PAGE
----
SomatoKine, an orphan drug, “is a simple replacement therapy,” says Baxter Phillips, director of industrial relations at Insmed. A pivotal Phase III trial showed high-velocity growth in GHIS patients receiving a daily injection of SomatoKine. The company targets metabolic and endocrine disorders.
In Radford, New River Pharmaceuticals (www.nrpharma.com) uses its Carrierwave technology to create improved versions of widely prescribed drugs. “We attach one or more essential amino acids to an existing drug,” says Krish Krishnan, CFO and COO.
The new formulations are eligible for new patent protection. Because the amino acids are generally recognized as safe, and the active drugs (often generics) are also proven safe, development time is reduced.
The company’s first products are intended to prevent abuse and overdose problems of opioids and amphetamines. The new formulations are not active if the drugs are inhaled or injected.
They must be swallowed, then intestinal enzymes release them in a controlled manner. The technology also is broadly applicable to improve the bioavailability or reduce side effects of other classes of drugs.
The molecular tools company Genomatix (www.genomatix. com) moved to Roanoke from Cincinnati. “We manufacture DNA vectors as agents to modulate subcellular events,” says Robert Beech, CEO.
By examining such protein-protein interactions, their customers find new drug targets or predict toxicity problems. For example, in cardiomyocytes (heart muscle cells), the suborganelle called the cardiac sarcoplasmic reticulum, carries out calcium pumping.
When just one specific kinase is inhibited, severe cardiac hypertrophy occurs. “We make DNA vectors for other companies that want to modulate specific targets in subcellular locations,” explains Beech.
The family-owned and operated business Valley Biomedical (www.valleybiomedical.com) has made specialty reagents and cell culture sera for 20 years.
Founded by chemical engineer Mario Romano in Winchester, Valley Biomedical’s manufacturing facility is FDA registered and operates under cGMP guidelines. They provide specialty biological products and contract manufacturing services to biotechnology and clinical diagnostic companies.
Among their traditional specialty products are control serum standards, such as the reference cholesterol standards used to measure cholesterol in patient blood. Valley Biomedical also supplies fetal bovine serum used to grow cells in culture.
“Now the trend is to use human serum and plasma as supplements in cell culture media,” says Romano. Because of the recent contamination of stem cell lines with chemicals in fetal bovine serum, some laboratories are changing their protocols to replace fetal bovine serum with human serum, and “we supply it,” says Romano.
Physicist Maciek Sasinowski, Ph.D., founded Incogen (www.incogen.com) in Williamsburg to provide user-friendly bioinformatics software.
Previously, Dr. Sasinowski directed the bioinformatics center at Clemson University in South Carolina, where he saw biologists and computer programmers struggle to create software that was flexible enough to incorporate changing biological systems.
The outcome was VIBE (Visual Integrated Bioinformatic Environment), a drag-and-drop workflow management system. VIBE uses icons to build complex analysis pipelines without prior knowledge of computer languages. “We were the first in our space to apply visual programming to bioinformatics, and it put us on the map,” boasts Dr. Sasinowki, president and CEO of Incogen.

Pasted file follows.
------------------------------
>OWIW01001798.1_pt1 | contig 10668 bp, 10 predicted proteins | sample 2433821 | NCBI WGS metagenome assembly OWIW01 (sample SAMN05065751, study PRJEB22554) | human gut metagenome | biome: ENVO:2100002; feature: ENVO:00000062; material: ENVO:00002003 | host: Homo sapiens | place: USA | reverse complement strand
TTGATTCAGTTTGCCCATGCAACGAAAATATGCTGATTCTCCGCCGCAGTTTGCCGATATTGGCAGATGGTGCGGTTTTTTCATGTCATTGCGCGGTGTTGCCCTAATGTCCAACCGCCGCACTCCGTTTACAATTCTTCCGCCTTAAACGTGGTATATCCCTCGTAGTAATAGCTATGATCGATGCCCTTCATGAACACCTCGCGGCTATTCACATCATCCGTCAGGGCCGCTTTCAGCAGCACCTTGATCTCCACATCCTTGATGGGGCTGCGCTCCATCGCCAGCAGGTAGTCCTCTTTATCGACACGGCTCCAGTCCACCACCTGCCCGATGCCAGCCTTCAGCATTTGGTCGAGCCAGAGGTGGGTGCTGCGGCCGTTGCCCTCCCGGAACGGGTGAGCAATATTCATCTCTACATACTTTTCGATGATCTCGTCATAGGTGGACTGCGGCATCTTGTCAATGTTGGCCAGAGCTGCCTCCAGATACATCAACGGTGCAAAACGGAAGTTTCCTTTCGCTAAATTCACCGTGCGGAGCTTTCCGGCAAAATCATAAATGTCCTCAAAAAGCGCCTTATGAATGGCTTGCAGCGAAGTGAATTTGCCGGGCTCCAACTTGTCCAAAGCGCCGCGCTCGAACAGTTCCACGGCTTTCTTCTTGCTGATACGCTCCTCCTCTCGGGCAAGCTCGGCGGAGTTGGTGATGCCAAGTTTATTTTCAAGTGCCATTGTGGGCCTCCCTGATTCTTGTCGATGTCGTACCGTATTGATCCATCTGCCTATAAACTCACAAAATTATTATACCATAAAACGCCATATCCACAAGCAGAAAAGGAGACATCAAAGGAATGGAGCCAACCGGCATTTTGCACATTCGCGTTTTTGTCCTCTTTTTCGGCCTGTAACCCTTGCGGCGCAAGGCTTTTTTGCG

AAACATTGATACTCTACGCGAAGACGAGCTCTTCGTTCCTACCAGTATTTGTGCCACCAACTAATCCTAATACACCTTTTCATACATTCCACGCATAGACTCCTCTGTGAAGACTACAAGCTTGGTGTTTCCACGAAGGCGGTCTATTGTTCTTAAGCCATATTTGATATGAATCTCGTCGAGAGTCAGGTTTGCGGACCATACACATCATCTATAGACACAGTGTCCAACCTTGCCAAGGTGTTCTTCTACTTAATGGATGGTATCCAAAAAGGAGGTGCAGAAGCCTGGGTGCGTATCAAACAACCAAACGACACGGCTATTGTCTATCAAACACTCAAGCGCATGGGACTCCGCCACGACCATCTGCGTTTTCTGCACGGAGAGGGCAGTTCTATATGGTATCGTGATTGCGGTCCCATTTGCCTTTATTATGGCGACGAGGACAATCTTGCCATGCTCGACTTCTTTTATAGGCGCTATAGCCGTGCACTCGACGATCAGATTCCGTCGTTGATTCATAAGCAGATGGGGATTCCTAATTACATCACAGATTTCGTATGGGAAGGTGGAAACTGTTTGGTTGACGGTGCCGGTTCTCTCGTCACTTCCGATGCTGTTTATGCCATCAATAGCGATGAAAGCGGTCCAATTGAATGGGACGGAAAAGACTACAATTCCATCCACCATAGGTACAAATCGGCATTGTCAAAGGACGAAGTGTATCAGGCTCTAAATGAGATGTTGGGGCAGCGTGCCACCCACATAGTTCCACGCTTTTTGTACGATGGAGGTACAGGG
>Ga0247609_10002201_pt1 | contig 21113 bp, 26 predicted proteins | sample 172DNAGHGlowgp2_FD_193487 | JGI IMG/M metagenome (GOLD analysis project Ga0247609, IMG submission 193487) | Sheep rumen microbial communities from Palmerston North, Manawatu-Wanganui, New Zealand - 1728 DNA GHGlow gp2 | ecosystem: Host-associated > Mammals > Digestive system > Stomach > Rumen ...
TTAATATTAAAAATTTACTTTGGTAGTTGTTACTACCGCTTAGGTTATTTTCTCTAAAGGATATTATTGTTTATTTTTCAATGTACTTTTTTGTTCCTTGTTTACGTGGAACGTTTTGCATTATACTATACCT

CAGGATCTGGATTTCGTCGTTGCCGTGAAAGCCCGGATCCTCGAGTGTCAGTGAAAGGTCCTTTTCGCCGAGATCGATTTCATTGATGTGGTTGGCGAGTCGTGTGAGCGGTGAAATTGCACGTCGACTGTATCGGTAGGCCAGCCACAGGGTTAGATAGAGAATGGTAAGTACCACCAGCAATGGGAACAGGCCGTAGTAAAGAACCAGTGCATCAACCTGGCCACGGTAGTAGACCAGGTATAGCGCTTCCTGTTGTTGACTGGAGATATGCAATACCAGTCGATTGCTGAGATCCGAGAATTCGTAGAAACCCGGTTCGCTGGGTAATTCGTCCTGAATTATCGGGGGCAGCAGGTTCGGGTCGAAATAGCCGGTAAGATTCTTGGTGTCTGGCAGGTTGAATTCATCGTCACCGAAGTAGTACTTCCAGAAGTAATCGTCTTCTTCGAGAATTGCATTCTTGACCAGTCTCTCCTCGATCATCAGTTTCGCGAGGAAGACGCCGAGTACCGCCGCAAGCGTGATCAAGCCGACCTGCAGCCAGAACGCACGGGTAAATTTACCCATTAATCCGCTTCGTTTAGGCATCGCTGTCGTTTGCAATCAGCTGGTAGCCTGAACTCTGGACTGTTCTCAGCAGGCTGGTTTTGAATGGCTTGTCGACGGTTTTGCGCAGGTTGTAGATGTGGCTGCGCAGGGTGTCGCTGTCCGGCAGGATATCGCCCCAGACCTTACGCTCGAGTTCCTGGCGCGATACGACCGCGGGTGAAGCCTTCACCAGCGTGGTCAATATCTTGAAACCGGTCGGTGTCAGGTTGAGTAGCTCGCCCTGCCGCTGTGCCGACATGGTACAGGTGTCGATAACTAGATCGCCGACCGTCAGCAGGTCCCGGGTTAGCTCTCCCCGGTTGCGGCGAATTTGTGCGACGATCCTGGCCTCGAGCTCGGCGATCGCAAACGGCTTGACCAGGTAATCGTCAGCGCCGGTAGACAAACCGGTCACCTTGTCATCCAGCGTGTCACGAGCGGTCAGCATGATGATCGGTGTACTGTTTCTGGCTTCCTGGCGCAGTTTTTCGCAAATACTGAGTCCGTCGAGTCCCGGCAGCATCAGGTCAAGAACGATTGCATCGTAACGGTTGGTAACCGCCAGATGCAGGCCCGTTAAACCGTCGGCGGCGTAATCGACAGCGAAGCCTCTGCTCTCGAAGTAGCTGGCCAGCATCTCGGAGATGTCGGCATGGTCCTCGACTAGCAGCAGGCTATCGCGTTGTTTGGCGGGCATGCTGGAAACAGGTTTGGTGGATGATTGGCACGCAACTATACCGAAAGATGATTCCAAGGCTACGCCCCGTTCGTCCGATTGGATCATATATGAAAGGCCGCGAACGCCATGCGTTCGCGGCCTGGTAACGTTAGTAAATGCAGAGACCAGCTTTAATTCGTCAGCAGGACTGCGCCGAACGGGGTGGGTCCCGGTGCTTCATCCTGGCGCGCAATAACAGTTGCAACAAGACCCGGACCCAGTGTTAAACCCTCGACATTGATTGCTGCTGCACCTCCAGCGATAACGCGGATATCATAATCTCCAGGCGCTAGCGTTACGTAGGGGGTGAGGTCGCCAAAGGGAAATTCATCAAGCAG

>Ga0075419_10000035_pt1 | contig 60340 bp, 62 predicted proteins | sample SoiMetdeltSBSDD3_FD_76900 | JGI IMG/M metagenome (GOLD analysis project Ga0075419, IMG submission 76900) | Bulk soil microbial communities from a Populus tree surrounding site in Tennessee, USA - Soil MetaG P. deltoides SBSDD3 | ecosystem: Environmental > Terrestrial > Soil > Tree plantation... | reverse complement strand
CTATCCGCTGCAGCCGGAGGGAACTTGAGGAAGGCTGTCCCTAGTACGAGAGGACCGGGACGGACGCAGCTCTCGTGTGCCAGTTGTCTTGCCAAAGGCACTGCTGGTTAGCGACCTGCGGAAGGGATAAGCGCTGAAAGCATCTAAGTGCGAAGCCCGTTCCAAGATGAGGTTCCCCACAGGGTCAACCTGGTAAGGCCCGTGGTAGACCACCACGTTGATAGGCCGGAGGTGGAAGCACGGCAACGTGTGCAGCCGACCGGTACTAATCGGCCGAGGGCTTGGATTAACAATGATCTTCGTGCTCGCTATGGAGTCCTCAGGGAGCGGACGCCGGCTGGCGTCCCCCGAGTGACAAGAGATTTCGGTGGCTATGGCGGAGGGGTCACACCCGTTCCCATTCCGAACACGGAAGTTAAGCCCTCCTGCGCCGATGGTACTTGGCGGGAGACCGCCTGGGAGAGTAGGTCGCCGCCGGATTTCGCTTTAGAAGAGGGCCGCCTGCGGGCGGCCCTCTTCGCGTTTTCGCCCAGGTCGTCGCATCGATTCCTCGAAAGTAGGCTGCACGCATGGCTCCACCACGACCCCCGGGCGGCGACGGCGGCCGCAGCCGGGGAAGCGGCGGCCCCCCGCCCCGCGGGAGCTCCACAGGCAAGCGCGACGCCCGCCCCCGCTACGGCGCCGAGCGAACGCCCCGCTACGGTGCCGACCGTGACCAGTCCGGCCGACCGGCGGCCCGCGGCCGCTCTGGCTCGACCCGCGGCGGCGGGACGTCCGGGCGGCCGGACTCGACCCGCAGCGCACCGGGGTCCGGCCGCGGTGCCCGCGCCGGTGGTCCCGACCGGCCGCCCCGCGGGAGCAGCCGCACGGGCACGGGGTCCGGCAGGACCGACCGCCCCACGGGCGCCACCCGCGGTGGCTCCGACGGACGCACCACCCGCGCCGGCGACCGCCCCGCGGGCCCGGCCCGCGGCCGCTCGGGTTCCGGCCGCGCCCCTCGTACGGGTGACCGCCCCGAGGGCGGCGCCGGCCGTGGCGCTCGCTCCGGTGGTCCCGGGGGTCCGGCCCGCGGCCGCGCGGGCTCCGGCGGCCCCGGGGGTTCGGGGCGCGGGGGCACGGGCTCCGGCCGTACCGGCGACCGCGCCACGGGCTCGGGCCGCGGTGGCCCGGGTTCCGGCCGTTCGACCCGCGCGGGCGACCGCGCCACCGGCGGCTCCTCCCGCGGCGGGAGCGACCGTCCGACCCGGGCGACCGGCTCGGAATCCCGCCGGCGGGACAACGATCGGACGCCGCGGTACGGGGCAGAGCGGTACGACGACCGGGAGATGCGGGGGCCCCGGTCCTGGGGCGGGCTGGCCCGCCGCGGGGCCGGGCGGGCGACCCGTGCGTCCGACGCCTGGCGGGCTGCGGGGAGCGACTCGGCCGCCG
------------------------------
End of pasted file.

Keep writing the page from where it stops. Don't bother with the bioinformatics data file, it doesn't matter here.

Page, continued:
The company also makes GenePort, a web browser and data-mining and management software. GenePort “allows users to look at DNA sequencing data and microarray data together,” says Dr. Sasinowski.
Researchers at academic and government laboratories and in pharmaceutical companies use VIBE and GenePort. The systems are useful for target discovery and allow researchers to coordinate and follow potential leads. In addition, third-party software can be integrated into VIBE.
The mission at BioTrack (www.bio-track.com) in Richmond is to promote biomedical engineering in Virginia. Founder, president, and biomedical engineer Mark Licata offers a range of contract services, including design, engineering, regulatory, and manufacturing help.
BioTrack has developed low technology products, like a user-friendly cabinet for defibrillators, as well as more sophisticated items, like a blood analyzer.
A biomedical engineer from California, Licata relocated to Virginia, and he was surprised to discover that “Virginia has a great infrastructure for biomedical engineering, because the equipment and technology used to make cigarettes is similar to that used to build medical devices.”
Licata notes that even the FDA calls cigarettes a nicotine delivery device, but “we want to build more beneficial devices.”
Twin brothers Eric and Evan Edwards, who suffered from severe allergies as children, know firsthand the disadvantages of the common drug injector called EpiPen. They always carried one with them in case a severe allergic reaction required epinephrine.
Now Evan is an engineer, who designed a device that improves on the EpiPen, and Eric took a leave of absence from medical school to run Intelliject (www.intelliject.com), the company they founded in Richmond.
Their technology is “the first credit-card size, auto-injector in the world,” says Eric Edwards. The compact drug delivery system fits into a wallet, pocket, and purse. Pharmaceutical companies are evaluating the platform, which could be used to deliver up to 40 different drugs, including antidotes for nerve toxins used as by terrorists.